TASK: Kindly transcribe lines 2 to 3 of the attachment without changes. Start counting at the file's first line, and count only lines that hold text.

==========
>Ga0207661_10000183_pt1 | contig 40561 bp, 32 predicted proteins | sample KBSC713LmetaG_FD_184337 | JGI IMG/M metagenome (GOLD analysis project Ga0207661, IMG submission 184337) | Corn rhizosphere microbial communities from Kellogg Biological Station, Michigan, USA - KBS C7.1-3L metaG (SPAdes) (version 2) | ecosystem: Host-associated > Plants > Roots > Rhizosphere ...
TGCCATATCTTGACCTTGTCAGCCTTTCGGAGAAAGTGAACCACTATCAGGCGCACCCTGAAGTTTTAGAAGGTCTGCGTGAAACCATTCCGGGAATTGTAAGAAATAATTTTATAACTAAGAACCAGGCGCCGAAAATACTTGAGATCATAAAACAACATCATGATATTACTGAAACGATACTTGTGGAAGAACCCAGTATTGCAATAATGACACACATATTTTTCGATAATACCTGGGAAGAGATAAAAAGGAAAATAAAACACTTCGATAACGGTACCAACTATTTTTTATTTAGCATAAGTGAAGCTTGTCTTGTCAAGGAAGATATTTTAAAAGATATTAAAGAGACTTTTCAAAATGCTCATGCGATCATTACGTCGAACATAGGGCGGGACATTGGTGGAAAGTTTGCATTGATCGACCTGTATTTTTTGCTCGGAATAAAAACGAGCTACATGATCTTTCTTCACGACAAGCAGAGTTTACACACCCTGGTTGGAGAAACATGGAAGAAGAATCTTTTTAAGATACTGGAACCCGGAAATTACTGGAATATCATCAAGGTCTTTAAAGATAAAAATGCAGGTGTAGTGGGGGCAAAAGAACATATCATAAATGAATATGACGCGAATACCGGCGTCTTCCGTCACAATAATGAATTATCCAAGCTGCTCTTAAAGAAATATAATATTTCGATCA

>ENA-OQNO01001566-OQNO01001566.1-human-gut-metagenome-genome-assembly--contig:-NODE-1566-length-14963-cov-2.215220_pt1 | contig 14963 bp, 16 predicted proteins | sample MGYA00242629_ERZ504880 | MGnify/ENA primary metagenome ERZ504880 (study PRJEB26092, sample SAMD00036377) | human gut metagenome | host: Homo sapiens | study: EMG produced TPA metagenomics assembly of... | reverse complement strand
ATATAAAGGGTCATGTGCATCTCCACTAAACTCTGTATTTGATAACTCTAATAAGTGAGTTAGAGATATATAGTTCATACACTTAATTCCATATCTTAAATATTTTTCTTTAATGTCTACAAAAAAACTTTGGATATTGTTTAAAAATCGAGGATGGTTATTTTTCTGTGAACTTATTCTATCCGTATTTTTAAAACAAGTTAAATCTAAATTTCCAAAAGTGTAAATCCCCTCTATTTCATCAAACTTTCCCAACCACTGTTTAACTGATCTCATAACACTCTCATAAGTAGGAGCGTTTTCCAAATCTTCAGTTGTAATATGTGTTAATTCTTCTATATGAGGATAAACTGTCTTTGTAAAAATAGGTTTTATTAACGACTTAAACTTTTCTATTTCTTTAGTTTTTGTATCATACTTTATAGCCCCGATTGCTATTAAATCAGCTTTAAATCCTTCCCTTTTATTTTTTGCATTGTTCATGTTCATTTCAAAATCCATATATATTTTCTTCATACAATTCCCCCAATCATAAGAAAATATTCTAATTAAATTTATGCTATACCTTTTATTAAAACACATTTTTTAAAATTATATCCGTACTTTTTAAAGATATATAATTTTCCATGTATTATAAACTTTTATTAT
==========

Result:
TGCCATATCTTGACCTTGTCAGCCTTTCGGAGAAAGTGAACCACTATCAGGCGCACCCTGAAGTTTTAGAAGGTCTGCGTGAAACCATTCCGGGAATTGTAAGAAATAATTTTATAACTAAGAACCAGGCGCCGAAAATACTTGAGATCATAAAACAACATCATGATATTACTGAAACGATACTTGTGGAAGAACCCAGTATTGCAATAATGACACACATATTTTTCGATAATACCTGGGAAGAGATAAAAAGGAAAATAAAACACTTCGATAACGGTACCAACTATTTTTTATTTAGCATAAGTGAAGCTTGTCTTGTCAAGGAAGATATTTTAAAAGATATTAAAGAGACTTTTCAAAATGCTCATGCGATCATTACGTCGAACATAGGGCGGGACATTGGTGGAAAGTTTGCATTGATCGACCTGTATTTTTTGCTCGGAATAAAAACGAGCTACATGATCTTTCTTCACGACAAGCAGAGTTTACACACCCTGGTTGGAGAAACATGGAAGAAGAATCTTTTTAAGATACTGGAACCCGGAAATTACTGGAATATCATCAAGGTCTTTAAAGATAAAAATGCAGGTGTAGTGGGGGCAAAAGAACATATCATAAATGAATATGACGCGAATACCGGCGTCTTCCGTCACAATAATGAATTATCCAAGCTGCTCTTAAAGAAATATAATATTTCGATCA

>ENA-OQNO01001566-OQNO01001566.1-human-gut-metagenome-genome-assembly--contig:-NODE-1566-length-14963-cov-2.215220_pt1 | contig 14963 bp, 16 predicted proteins | sample MGYA00242629_ERZ504880 | MGnify/ENA primary metagenome ERZ504880 (study PRJEB26092, sample SAMD00036377) | human gut metagenome | host: Homo sapiens | study: EMG produced TPA metagenomics assembly of... | reverse complement strand